And Vladimir Putin claimed his expected win last night in Russia's presidential election. He gave a fiery victory speech, displaying plenty of anger at the protesters who, in recent months, have challenged his authority. Exit polls showed Vladimir Putin winning 60 percent of the vote, but independent observers say the election was riddled with violations.
NPR's Corey Flintoff reports from Moscow.
COREY FLINTOFF, BYLINE: With the Kremlin - Russia's citadel of power - at his back, Putin told a cheering crowd that they had won.
The presidential contest overshadows constant maneuvering that could determine control of Congress this fall. Democrats hope to recapture the House. Republicans have been presumed to have an advantage in their efforts to take over the Senate. Both sides have been dealt some disappointments lately though.
Cokie Roberts has analysis as she does most Mondays. And this Monday morning, she's at our member station KERA in Dallas. Hi, Cokie.
Yemen has changed its president, but has not come to the end of its trouble. Yesterday, militants overran a military base in south Yemen. Dozens of people were killed, and al-Qaida has claimed responsibility.
It's MORNING EDITION from NPR News. I'm Steve Inskeep.
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The Republican presidential hopefuls for were in full tasting mode over the weekend, from barbecue to breakfast, as they took their campaigns to voters ahead of Super Tuesday. Rick Santorum, Ron Paul, and Newt Gingrich went on Sunday morning talk shows. Mitt Romney campaigned in the key states of Georgia and Tennessee.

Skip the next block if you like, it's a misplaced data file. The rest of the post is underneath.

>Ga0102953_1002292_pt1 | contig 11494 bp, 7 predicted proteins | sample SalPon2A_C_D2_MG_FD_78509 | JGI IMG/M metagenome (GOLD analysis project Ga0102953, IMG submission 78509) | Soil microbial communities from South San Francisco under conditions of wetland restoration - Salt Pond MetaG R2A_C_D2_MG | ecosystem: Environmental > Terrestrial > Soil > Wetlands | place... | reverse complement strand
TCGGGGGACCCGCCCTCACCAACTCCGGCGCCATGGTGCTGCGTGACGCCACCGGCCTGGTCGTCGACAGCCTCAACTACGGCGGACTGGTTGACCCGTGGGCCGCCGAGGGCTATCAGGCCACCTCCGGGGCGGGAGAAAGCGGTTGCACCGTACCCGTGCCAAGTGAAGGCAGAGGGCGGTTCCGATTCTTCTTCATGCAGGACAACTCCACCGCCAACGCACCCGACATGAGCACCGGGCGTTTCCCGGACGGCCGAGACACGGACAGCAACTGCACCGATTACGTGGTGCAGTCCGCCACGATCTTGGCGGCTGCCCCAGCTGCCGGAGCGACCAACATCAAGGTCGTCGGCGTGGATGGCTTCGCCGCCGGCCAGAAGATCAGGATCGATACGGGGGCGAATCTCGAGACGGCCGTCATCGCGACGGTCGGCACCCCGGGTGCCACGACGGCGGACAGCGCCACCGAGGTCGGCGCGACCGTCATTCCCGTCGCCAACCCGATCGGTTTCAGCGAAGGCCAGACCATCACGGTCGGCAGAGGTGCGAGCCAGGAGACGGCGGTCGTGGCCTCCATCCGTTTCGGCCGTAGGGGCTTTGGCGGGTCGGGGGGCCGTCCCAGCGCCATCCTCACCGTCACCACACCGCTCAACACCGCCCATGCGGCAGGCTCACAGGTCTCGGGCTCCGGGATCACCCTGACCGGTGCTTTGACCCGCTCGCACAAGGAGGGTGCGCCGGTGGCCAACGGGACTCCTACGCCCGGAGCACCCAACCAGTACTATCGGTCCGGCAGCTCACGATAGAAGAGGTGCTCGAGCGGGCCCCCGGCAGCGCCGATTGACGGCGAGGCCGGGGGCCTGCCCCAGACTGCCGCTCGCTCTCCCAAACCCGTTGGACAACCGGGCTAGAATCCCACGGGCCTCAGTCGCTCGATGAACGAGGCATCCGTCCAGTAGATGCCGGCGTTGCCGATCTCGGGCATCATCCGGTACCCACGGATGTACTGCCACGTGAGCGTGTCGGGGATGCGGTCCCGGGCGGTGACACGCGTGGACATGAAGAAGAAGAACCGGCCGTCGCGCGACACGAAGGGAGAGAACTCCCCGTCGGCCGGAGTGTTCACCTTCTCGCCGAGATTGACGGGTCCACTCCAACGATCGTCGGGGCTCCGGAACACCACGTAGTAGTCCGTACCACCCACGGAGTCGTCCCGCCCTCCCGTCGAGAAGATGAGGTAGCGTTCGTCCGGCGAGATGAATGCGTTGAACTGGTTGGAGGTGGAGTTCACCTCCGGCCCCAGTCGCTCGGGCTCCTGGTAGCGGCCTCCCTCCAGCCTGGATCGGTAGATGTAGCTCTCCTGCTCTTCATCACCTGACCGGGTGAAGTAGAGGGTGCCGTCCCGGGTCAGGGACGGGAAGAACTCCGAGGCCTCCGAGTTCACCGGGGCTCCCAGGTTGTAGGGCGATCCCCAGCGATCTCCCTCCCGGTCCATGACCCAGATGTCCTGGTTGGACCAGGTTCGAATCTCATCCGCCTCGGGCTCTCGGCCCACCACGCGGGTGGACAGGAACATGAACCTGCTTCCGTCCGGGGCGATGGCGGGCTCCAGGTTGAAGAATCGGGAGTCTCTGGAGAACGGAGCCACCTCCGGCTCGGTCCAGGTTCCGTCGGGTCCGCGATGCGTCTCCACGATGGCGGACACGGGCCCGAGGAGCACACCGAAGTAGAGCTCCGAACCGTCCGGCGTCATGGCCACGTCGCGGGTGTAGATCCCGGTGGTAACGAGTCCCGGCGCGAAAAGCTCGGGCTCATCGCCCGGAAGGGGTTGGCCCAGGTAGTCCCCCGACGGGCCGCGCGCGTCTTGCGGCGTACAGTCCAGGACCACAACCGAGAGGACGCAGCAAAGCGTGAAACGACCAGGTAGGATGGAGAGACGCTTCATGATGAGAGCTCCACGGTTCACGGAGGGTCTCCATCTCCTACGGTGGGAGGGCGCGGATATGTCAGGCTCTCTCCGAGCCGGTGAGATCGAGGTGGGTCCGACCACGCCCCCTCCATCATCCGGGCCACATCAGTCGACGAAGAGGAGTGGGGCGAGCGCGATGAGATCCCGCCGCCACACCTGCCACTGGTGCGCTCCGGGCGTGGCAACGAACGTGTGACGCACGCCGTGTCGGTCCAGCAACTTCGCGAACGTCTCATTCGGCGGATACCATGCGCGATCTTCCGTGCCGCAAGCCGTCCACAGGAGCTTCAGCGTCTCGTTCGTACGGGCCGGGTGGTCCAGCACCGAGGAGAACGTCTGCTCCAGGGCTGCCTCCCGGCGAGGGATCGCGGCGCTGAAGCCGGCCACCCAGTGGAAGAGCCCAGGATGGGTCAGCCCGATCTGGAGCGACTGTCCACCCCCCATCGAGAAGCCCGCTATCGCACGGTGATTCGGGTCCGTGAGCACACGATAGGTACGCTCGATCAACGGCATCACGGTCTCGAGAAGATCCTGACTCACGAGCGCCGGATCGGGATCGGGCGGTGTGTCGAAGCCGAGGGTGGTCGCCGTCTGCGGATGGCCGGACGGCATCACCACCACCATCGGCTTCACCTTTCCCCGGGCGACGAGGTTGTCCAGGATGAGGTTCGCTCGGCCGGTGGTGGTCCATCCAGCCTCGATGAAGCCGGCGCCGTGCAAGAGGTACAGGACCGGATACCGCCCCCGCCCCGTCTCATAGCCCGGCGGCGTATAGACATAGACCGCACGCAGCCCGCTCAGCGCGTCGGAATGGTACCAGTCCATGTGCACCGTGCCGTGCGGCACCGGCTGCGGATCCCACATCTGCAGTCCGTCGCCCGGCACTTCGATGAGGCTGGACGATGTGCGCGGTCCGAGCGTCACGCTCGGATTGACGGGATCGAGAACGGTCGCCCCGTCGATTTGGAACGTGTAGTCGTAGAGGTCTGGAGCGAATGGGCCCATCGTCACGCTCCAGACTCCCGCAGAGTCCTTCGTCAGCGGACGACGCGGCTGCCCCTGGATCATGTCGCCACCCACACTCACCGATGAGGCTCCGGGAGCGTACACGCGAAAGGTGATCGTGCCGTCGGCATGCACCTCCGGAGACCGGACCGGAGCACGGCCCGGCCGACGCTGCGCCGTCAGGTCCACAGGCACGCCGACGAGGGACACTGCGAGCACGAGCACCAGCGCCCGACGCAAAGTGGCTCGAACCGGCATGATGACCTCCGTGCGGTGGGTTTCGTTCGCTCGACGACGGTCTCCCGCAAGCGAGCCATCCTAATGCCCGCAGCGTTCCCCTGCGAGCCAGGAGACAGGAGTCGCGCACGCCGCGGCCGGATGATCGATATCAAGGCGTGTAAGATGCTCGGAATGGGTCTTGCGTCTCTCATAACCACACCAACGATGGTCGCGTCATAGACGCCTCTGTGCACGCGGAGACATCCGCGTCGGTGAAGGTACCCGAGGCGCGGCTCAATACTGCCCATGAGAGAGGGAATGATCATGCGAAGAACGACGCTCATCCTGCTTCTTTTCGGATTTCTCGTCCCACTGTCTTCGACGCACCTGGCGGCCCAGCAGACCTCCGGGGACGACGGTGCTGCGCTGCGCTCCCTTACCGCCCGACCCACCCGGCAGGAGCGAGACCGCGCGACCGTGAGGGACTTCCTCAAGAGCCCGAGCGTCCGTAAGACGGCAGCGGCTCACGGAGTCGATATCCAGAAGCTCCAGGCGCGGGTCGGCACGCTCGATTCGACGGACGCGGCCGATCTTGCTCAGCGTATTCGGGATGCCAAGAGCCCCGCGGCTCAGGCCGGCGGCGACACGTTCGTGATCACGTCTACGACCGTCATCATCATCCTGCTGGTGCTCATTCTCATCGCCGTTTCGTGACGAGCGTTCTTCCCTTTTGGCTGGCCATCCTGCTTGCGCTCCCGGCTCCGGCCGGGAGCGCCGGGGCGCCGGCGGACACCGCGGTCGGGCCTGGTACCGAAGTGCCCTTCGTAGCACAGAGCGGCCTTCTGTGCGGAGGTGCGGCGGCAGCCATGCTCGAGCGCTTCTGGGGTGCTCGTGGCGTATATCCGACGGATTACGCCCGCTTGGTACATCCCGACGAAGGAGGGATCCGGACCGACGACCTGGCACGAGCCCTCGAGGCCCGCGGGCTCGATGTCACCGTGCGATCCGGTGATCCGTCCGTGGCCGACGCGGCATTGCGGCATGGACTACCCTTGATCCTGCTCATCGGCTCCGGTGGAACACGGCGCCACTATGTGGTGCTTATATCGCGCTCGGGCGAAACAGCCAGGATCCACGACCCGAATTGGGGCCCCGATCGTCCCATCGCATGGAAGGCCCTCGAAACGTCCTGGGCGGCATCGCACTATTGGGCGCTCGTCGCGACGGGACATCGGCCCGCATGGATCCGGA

Ryan Shank-Rowe, 9, takes part in a therapeutic riding program at Little Full Cry Farm in Clifton, Va., last month.
Credit Maggie Starbard / NPR
Thelma Balmaceda, age, 4, pets Viola, the resident canine at the Children's Inn on the campus of the National Institutes of Health in Bethesda, Md. Families stay at the inn when their children are undergoing experimental therapies at NIH.
Credit Melissa Forsyth / NPR
Cathy Coleman is a speech pathologist for the Northern Virginia Therapeutic Riding Program. She uses a horse named Happy in her therapy sessions with 9-year-old Ryan Shank-Rowe, who has autism.
Those of us who own pets know they make us happy. But a growing body of scientific research is showing that our pets can also make us healthy, or healthier.
That helps explain the increasing use of animals — dogs and cats mostly, but also birds, fish and even horses — in settings ranging from hospitals and nursing homes to schools, jails and mental institutions.